18 March 2011 20:58 [Source: ICIS news]
LONDON (ICIS)--INEOS’s planned maintenance is due to start at its Antwerp ethylene oxide (EO)/monoethylene glycol (MEG) plant in Belgium late on 18 March, a company source said.
The Antwerp unit is expected to be off line for a few weeks, the source added.
The Antwerp maintenance turnaround would be followed by the planned outage at the company’s EO/MEG facility at Cologne, Germany, which is expected to take place in June and last for a similar duration.
The Antwerp facility has a nameplate capacity of 420,000 tonnes/year for EO and 340,000 tonnes/year for MEG, according to the ICIS plants and projects database, while the Cologne facility has a nameplate capacity of 290,000 tonnes/year for EO and 175,000 tonnes/year for MEG.
In other news, Shell Chemicals’ routine maintenance at its loading facilities at Moerdjik, the Netherlands, is about to imminently start, a company source said. EO/MEG production at the site is not expected to be affected during the outage period. Nameplate capacities were 305,000 tonnes/year for EO and 155,000 tonnes/year for MEG, according the company website.
European EO supply remains restricted, caused by a spate of planned maintenance turnarounds over the next few months, coupled with buoyant demand. Contractual volumes were sufficiently covered, although additional coverage was proving challenging, if not impossible to obtain. Premiums were pegged at €50-100/tonne ($70-140/tonne) over the formula level increase in March.
EO contract prices were assessed in March between €1,293-1,420/tonne FD (free delivered) NWE (northwest Europe) and €1,333-1,480/tonne FD Med (Mediterranean). This represented increases of €49-99/tonne, taking into account the formula move and larger hikes for freely negotiated/spot volumes, due to scarcity of product.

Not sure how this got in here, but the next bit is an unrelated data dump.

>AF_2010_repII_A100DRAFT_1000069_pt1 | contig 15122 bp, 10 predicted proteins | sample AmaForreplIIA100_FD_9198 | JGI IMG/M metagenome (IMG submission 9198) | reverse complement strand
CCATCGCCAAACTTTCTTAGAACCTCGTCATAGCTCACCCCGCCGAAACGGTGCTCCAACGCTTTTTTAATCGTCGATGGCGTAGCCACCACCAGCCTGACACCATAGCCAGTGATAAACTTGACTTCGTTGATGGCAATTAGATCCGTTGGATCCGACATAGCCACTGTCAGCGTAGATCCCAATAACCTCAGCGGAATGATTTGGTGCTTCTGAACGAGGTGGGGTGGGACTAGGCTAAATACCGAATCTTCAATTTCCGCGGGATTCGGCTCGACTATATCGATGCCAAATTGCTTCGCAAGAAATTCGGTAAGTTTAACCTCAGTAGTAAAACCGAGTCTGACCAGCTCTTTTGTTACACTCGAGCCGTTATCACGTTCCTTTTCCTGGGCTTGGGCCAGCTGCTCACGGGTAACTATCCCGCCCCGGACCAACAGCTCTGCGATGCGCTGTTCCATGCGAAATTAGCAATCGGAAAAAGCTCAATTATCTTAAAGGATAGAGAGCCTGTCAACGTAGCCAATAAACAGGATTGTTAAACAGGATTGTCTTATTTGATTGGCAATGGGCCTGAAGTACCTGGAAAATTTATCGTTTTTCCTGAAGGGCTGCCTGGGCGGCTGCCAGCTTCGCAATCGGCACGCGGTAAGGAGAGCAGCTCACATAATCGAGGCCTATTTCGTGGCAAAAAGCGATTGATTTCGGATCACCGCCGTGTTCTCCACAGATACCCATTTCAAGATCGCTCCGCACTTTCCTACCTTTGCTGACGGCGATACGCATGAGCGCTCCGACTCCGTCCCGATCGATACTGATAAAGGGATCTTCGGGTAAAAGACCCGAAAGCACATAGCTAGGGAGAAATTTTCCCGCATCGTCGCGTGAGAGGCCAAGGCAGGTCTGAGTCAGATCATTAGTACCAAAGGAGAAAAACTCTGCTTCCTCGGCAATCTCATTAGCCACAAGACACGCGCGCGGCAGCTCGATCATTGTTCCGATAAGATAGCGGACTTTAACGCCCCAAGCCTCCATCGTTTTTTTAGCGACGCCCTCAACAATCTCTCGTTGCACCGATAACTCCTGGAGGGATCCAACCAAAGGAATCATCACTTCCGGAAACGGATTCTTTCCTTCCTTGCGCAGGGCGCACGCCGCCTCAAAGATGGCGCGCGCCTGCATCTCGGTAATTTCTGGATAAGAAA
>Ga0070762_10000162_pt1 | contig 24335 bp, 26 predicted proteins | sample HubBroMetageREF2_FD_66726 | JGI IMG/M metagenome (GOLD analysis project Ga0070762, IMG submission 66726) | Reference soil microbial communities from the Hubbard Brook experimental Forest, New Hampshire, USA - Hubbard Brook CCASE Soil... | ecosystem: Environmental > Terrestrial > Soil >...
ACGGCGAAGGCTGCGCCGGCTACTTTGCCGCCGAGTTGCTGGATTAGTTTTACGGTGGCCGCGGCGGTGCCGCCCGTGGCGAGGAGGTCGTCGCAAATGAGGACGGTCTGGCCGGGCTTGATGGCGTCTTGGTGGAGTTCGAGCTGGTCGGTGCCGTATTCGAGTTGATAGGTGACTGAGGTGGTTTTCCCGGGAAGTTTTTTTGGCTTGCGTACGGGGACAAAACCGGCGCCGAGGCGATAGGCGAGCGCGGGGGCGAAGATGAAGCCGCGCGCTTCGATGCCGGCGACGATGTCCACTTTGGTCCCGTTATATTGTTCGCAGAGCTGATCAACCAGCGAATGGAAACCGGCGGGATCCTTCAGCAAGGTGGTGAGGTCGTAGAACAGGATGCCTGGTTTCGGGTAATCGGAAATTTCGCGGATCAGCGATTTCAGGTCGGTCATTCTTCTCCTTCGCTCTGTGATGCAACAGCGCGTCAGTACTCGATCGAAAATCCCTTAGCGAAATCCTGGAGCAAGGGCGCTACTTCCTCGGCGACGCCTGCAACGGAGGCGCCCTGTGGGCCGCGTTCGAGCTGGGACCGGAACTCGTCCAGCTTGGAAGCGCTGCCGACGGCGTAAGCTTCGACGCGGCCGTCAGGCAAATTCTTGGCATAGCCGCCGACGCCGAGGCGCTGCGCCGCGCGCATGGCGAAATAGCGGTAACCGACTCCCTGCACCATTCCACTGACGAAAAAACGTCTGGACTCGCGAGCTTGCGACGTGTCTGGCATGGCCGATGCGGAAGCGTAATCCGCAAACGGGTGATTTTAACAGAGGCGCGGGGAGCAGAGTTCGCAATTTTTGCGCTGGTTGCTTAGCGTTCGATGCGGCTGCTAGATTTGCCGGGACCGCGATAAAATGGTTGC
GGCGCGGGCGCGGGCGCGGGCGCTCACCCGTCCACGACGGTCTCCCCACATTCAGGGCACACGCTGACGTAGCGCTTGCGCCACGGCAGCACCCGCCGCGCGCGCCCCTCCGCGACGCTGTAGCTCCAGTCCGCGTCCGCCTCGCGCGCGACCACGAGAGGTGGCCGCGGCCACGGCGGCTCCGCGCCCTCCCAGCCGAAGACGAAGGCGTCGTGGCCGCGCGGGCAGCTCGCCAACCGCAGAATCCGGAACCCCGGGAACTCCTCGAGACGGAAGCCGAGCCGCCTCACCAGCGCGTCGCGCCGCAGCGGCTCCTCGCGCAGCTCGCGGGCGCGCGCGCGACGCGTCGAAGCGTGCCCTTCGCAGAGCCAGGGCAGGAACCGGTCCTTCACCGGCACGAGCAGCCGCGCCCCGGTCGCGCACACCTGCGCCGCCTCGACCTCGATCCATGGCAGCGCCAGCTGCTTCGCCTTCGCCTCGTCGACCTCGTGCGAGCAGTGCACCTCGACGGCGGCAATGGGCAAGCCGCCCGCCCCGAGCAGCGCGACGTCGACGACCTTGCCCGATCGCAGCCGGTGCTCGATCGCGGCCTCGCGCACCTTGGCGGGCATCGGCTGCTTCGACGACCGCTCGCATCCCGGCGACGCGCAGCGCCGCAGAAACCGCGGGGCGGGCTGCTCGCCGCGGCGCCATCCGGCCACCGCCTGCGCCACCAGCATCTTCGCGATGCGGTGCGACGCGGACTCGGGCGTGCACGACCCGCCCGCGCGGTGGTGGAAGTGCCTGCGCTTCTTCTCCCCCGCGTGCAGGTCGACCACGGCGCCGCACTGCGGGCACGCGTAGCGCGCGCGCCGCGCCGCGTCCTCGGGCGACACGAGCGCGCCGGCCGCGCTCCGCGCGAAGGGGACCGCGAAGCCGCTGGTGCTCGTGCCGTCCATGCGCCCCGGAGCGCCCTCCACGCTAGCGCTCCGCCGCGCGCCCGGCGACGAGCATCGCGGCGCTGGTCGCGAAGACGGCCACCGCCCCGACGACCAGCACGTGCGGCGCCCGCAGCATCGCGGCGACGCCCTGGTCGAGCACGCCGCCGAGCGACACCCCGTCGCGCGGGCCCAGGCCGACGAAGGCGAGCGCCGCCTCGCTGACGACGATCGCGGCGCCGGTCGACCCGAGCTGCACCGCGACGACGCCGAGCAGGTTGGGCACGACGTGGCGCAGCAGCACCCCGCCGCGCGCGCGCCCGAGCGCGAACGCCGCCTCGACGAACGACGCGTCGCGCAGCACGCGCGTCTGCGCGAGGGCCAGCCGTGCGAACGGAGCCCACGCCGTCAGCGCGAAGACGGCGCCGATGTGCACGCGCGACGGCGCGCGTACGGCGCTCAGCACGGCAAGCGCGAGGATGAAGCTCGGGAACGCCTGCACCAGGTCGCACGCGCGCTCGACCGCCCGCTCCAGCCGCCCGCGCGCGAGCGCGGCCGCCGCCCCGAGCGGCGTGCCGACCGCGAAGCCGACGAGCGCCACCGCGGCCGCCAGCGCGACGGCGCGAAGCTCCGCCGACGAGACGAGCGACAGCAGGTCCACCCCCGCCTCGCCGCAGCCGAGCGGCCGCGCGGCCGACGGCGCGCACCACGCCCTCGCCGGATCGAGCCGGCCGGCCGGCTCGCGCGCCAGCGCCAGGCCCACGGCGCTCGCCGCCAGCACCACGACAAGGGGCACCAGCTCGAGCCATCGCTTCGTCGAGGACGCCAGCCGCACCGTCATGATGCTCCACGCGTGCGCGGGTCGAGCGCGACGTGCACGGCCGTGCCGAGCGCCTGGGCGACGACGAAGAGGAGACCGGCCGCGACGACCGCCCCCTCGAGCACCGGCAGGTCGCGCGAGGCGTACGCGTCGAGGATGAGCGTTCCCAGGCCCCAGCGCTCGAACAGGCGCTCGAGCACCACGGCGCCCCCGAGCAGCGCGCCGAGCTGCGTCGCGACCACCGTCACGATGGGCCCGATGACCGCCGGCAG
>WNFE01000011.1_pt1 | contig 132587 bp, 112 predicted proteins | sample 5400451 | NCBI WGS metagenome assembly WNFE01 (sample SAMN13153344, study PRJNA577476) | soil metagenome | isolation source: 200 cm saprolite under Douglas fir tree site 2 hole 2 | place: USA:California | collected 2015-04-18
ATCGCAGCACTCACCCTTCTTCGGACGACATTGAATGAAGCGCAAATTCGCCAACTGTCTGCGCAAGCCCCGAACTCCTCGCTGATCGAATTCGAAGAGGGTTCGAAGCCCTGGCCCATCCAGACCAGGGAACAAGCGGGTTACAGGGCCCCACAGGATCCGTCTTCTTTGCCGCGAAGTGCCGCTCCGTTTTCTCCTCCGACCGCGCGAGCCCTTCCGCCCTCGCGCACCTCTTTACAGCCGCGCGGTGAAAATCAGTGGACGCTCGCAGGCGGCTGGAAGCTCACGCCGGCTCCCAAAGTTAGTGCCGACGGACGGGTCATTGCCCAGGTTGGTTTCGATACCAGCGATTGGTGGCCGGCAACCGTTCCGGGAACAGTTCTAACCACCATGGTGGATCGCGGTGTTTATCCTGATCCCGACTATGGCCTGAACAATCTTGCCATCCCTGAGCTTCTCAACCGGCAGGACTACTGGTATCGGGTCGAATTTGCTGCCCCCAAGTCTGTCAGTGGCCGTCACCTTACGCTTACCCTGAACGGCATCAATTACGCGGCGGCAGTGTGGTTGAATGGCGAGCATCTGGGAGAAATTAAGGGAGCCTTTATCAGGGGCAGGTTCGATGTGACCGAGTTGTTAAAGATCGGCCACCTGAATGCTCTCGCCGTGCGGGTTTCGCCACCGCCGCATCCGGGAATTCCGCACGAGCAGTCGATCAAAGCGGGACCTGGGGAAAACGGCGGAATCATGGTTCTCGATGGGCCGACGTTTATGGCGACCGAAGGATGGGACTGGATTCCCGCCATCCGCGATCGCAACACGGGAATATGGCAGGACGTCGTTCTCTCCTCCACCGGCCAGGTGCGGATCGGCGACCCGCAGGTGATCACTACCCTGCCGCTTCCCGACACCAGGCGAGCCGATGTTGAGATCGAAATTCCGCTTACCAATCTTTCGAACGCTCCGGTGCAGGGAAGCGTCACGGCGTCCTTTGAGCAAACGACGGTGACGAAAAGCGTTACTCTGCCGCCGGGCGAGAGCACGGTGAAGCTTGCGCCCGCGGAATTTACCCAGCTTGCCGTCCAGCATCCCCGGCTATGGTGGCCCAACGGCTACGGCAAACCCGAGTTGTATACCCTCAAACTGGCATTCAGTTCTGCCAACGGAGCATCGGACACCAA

For MEG, the consensus was that the spot-bulk sector was quiet, with sources saying they were adopting a wait-and-see position. Following the earthquake and tsunami in Japan and increasing turmoil in Africa and the Middle East, the market was unsure what lay ahead.
Some reported a glut of available MEG in stock. Most, though, said there was sufficient material in the market to support current demand, and the weaker US dollar against the euro was creating import opportunities. This, coupled with some lower prices in the truck market, pointed to lower spot-bulk prices coming to the fore. However, suppliers remained bullish, citing the shutdown season and improved demand from the PET sector.
MEG spot prices were mostly quoted between €930-960/tonne CIF (cost, insurance and freight) NWE. The MEG contract for March was finalised at €1,130/tonne FD NWE, up €60/tonne compared with February.
Additional reporting by Caroline Murray
($1 = €0.71)
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